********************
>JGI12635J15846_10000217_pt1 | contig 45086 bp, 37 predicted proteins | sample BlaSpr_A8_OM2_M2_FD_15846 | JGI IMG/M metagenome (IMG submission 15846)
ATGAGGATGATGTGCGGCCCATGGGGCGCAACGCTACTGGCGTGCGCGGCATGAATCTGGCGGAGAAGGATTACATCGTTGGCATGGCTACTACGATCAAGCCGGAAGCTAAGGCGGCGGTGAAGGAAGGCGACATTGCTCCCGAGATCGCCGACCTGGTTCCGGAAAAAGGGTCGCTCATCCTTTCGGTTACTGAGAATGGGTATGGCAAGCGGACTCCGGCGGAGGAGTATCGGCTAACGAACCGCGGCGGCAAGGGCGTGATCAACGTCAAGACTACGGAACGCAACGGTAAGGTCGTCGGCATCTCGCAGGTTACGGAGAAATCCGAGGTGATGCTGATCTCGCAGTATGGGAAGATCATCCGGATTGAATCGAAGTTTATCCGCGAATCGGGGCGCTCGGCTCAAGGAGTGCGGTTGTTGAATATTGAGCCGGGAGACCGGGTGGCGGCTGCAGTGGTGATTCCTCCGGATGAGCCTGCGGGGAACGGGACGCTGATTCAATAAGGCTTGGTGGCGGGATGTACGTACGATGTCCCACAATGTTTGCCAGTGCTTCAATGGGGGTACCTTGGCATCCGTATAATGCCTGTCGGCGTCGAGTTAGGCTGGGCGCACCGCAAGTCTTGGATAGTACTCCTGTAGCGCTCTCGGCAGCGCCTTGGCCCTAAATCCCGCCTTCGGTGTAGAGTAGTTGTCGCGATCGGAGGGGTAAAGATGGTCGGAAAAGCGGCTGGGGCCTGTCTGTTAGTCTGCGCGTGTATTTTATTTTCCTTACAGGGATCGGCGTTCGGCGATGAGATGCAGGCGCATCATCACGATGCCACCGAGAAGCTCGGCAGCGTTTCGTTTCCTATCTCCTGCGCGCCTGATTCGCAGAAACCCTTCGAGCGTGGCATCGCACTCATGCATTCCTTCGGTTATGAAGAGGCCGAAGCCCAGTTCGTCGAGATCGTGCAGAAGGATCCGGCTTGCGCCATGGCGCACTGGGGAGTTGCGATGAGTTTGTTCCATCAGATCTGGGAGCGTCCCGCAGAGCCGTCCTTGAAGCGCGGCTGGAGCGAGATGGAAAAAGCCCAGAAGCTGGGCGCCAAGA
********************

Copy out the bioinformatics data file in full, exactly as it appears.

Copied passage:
>JGI12635J15846_10000217_pt1 | contig 45086 bp, 37 predicted proteins | sample BlaSpr_A8_OM2_M2_FD_15846 | JGI IMG/M metagenome (IMG submission 15846)
ATGAGGATGATGTGCGGCCCATGGGGCGCAACGCTACTGGCGTGCGCGGCATGAATCTGGCGGAGAAGGATTACATCGTTGGCATGGCTACTACGATCAAGCCGGAAGCTAAGGCGGCGGTGAAGGAAGGCGACATTGCTCCCGAGATCGCCGACCTGGTTCCGGAAAAAGGGTCGCTCATCCTTTCGGTTACTGAGAATGGGTATGGCAAGCGGACTCCGGCGGAGGAGTATCGGCTAACGAACCGCGGCGGCAAGGGCGTGATCAACGTCAAGACTACGGAACGCAACGGTAAGGTCGTCGGCATCTCGCAGGTTACGGAGAAATCCGAGGTGATGCTGATCTCGCAGTATGGGAAGATCATCCGGATTGAATCGAAGTTTATCCGCGAATCGGGGCGCTCGGCTCAAGGAGTGCGGTTGTTGAATATTGAGCCGGGAGACCGGGTGGCGGCTGCAGTGGTGATTCCTCCGGATGAGCCTGCGGGGAACGGGACGCTGATTCAATAAGGCTTGGTGGCGGGATGTACGTACGATGTCCCACAATGTTTGCCAGTGCTTCAATGGGGGTACCTTGGCATCCGTATAATGCCTGTCGGCGTCGAGTTAGGCTGGGCGCACCGCAAGTCTTGGATAGTACTCCTGTAGCGCTCTCGGCAGCGCCTTGGCCCTAAATCCCGCCTTCGGTGTAGAGTAGTTGTCGCGATCGGAGGGGTAAAGATGGTCGGAAAAGCGGCTGGGGCCTGTCTGTTAGTCTGCGCGTGTATTTTATTTTCCTTACAGGGATCGGCGTTCGGCGATGAGATGCAGGCGCATCATCACGATGCCACCGAGAAGCTCGGCAGCGTTTCGTTTCCTATCTCCTGCGCGCCTGATTCGCAGAAACCCTTCGAGCGTGGCATCGCACTCATGCATTCCTTCGGTTATGAAGAGGCCGAAGCCCAGTTCGTCGAGATCGTGCAGAAGGATCCGGCTTGCGCCATGGCGCACTGGGGAGTTGCGATGAGTTTGTTCCATCAGATCTGGGAGCGTCCCGCAGAGCCGTCCTTGAAGCGCGGCTGGAGCGAGATGGAAAAAGCCCAGAAGCTGGGCGCCAAGA